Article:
Edited by CommunityRNBSN
Spelling

Share this post


Link to post
Share on other sites

NurseinBoots has 1 years experience as a ADN, BSN and specializes in Med Surg.

13 Posts; 569 Profile Views

Thank you all for your advice, which definitely made me feel better about leaving my current job. I'm truly excited about this opportunity and agree with y'all about its importance, especially since DM is only rising in this country! 

Share this post


Link to post
Share on other sites

babyNP. has 12 years experience as a APRN and specializes in NICU.

2 Followers; 1,829 Posts; 27,953 Profile Views

I was told i had to work in med-surg before considering to specialize. I started as a new grad in NICU and now am a neonatal NP 10 years later. Nope, didn’t need any med surg experience. Zero regrets.

Share this post


Link to post
Share on other sites

285 Posts; 71,639 Profile Views

OP, you do what is best for you. An RN does not need years in med-surg, let alone start in med-surg.

Would having med-surg experience make it easier to go to other fields? Well, yeah, because they are lazy interviewers and lazy recruiters who cannot, or unwilling, to connect the dots when dealing with a job candidate who is going from one specialized field to another. Nevertheless, there are employers out there who will accept literally any type of RN experience; so, if you are willing to relocate to find those employers (if the need arises), do not worry too much about the possibility of, say, going from DM education to something else.

At this point, this would be doing things backward, but jot down what you are looking for in a nursing position (without looking at the qualifications for your DM position), and then see if the DM position aligns with your needs - not your friends' needs, your needs. Consider the pros and cons of accepting this position and really ask yourself if you have the cajones to address the cons if they come up.

Side: You are not alone with not liking bedside nursing, and do not feel guilty for doing so. As you already saw, there is more to nursing than bedside nursing.

Share this post


Link to post
Share on other sites

RNNPICU has 13 years experience as a BSN, RN and specializes in PICU.

1,071 Posts; 12,386 Profile Views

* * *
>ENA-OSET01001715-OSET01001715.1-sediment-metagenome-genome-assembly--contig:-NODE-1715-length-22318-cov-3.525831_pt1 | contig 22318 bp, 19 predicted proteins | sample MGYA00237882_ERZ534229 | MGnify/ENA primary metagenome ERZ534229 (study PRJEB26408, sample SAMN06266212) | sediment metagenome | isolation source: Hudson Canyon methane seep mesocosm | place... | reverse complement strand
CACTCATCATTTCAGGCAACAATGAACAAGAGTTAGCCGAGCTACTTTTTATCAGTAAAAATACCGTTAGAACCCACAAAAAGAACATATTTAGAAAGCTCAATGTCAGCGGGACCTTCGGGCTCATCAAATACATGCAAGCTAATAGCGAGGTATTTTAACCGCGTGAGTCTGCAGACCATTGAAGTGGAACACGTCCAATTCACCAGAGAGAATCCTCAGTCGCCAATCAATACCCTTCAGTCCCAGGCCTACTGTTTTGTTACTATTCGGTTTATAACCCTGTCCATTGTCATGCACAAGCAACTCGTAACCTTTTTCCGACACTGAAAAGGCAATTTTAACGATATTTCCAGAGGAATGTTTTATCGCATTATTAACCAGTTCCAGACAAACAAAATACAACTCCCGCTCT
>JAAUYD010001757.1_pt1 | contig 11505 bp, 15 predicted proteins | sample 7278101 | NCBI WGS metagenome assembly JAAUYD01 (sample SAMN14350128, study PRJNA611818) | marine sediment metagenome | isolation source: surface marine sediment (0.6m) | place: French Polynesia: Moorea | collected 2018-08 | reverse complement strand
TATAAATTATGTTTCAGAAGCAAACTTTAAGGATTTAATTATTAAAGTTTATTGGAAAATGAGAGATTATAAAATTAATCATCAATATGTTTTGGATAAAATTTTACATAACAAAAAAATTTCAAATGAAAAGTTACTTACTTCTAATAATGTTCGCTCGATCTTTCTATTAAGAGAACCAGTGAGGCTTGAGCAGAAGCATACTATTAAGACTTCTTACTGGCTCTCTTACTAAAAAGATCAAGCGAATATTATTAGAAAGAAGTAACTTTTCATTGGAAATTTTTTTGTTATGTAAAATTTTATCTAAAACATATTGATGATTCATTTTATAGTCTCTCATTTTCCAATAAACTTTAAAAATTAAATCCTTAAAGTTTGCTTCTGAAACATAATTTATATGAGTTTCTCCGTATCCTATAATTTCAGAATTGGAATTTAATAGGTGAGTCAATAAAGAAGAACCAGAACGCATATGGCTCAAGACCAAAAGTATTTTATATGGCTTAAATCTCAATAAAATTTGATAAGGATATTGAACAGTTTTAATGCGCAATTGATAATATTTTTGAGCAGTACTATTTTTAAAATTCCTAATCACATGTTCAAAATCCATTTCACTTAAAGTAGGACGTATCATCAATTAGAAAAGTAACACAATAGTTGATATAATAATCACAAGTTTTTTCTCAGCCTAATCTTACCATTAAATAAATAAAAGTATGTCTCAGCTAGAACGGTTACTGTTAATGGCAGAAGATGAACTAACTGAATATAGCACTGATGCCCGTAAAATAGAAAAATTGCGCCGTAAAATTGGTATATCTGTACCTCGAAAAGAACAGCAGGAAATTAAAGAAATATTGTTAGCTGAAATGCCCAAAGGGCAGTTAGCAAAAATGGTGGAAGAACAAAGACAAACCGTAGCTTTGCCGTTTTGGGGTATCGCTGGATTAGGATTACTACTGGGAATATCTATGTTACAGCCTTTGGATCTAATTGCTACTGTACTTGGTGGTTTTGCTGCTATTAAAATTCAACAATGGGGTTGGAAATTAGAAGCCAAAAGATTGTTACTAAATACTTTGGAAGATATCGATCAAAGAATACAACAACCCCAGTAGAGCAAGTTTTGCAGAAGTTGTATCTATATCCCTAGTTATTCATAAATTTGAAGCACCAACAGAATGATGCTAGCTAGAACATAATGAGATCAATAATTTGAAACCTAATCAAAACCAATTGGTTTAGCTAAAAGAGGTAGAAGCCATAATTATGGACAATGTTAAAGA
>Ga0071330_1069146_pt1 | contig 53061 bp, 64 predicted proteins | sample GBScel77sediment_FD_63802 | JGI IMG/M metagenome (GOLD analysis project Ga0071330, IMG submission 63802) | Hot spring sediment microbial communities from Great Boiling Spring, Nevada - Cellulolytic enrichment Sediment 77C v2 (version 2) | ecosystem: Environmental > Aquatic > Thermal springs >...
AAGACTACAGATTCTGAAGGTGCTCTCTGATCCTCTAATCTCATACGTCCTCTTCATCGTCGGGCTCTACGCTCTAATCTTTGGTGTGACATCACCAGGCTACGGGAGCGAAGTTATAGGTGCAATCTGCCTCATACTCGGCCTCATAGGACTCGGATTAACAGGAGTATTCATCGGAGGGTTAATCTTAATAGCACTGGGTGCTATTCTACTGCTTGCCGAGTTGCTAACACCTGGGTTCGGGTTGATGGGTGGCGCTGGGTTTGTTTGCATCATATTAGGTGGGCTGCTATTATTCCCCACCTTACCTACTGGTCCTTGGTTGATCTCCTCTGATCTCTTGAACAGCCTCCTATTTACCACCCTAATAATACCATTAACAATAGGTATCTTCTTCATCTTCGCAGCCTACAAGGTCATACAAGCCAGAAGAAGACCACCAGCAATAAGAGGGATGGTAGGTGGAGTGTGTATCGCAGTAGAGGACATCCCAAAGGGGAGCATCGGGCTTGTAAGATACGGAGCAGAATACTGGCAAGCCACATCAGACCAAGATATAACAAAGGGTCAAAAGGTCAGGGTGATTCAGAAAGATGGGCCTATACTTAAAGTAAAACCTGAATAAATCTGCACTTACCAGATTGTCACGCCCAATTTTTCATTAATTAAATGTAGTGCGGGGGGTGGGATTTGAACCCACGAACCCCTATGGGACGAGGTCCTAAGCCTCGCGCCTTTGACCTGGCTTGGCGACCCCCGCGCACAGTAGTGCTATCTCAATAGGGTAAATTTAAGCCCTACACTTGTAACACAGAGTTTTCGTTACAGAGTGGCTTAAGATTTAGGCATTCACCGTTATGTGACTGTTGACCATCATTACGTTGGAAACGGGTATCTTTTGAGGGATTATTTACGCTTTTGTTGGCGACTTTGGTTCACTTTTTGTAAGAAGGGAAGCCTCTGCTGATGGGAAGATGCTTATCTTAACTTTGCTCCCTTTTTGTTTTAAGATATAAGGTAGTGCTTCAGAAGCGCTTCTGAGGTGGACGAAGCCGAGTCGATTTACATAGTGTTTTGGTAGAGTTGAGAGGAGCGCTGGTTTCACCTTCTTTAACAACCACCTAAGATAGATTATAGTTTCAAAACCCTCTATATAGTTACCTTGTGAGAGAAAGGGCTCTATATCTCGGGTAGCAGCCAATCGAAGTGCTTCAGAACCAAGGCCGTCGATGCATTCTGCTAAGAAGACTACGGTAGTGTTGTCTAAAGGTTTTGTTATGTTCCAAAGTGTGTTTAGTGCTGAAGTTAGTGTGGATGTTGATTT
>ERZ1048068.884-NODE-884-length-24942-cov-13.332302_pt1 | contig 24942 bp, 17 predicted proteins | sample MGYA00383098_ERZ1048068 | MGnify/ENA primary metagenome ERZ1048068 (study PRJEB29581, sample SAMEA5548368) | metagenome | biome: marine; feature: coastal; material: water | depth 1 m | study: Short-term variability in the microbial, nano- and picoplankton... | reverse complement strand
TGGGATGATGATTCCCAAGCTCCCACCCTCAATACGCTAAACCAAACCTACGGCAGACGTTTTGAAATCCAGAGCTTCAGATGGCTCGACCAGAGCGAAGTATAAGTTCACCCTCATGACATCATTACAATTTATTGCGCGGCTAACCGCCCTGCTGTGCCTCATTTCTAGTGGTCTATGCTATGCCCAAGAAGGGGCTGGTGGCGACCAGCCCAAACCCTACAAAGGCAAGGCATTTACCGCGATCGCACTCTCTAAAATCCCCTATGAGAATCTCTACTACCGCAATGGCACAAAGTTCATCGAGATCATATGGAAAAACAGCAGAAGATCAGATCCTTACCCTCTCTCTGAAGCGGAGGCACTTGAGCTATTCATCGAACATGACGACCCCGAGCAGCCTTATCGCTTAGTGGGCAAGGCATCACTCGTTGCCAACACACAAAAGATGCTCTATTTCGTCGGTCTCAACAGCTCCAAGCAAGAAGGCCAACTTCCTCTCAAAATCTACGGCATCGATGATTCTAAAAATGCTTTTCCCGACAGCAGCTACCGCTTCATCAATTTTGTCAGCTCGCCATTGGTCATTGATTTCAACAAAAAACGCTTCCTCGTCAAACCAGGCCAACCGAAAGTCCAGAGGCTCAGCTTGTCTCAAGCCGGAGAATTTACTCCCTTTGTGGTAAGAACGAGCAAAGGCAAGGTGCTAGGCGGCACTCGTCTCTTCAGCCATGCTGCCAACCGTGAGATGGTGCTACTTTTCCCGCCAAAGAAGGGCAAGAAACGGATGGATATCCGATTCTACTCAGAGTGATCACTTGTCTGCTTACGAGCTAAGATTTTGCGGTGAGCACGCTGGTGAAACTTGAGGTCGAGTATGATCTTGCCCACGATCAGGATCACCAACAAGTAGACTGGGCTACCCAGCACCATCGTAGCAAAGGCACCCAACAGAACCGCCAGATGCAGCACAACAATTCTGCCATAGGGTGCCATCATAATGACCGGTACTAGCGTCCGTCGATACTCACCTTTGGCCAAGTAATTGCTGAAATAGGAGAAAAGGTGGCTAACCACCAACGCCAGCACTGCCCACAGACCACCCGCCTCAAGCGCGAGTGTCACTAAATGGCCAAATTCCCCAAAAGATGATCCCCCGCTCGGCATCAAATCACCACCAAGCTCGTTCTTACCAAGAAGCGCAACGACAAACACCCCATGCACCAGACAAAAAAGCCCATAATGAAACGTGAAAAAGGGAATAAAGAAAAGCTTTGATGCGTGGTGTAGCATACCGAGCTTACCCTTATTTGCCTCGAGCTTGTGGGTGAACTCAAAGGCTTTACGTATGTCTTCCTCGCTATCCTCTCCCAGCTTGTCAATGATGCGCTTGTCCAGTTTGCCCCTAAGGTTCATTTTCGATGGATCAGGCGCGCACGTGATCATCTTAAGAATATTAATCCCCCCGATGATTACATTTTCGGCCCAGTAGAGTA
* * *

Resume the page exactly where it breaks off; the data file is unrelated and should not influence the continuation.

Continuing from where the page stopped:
Congratulations on the Diabetes Educator job. Not everyone needs to remain at bedside to have a career in nursing.  If you don't like the bedside, why would you want to stress yourself out by working a full time job and then PRN?

It always makes me wonder about decisional regret when people use the excuse of keeping skills fresh.  What skills particularly do you want to keep up?  If it is assessments, you will be doing plenty of that in your role as an educator, is it calculating meds? You will be helping and teaching about that.  I am not sure what skills you think you will be missing? You should really focus on learning all of the new skills for your job. Re-learning what you would need to go back to the bedside would be relearned in any new orientation you would have if you want to go back to the bedside. 

Enjoy all of the new skills and opportunities in your new job. Don't worry about not working bedside there are many many assessments and educating to be done in your role, you will not need the bedside for that. 

Share this post


Link to post
Share on other sites

natsuhomes1 is a BSN, RN and specializes in Graduate BSN.

43 Posts; 412 Profile Views

The nursing field has a lot of branches and opportunities! Do not put yourself in a box. Explore what you like. Good luck!!! 

Share this post


Link to post
Share on other sites
×

This site uses cookies. By using this site, you consent to the placement of these cookies. Read our Privacy, Cookies, and Terms of Service Policies to learn more.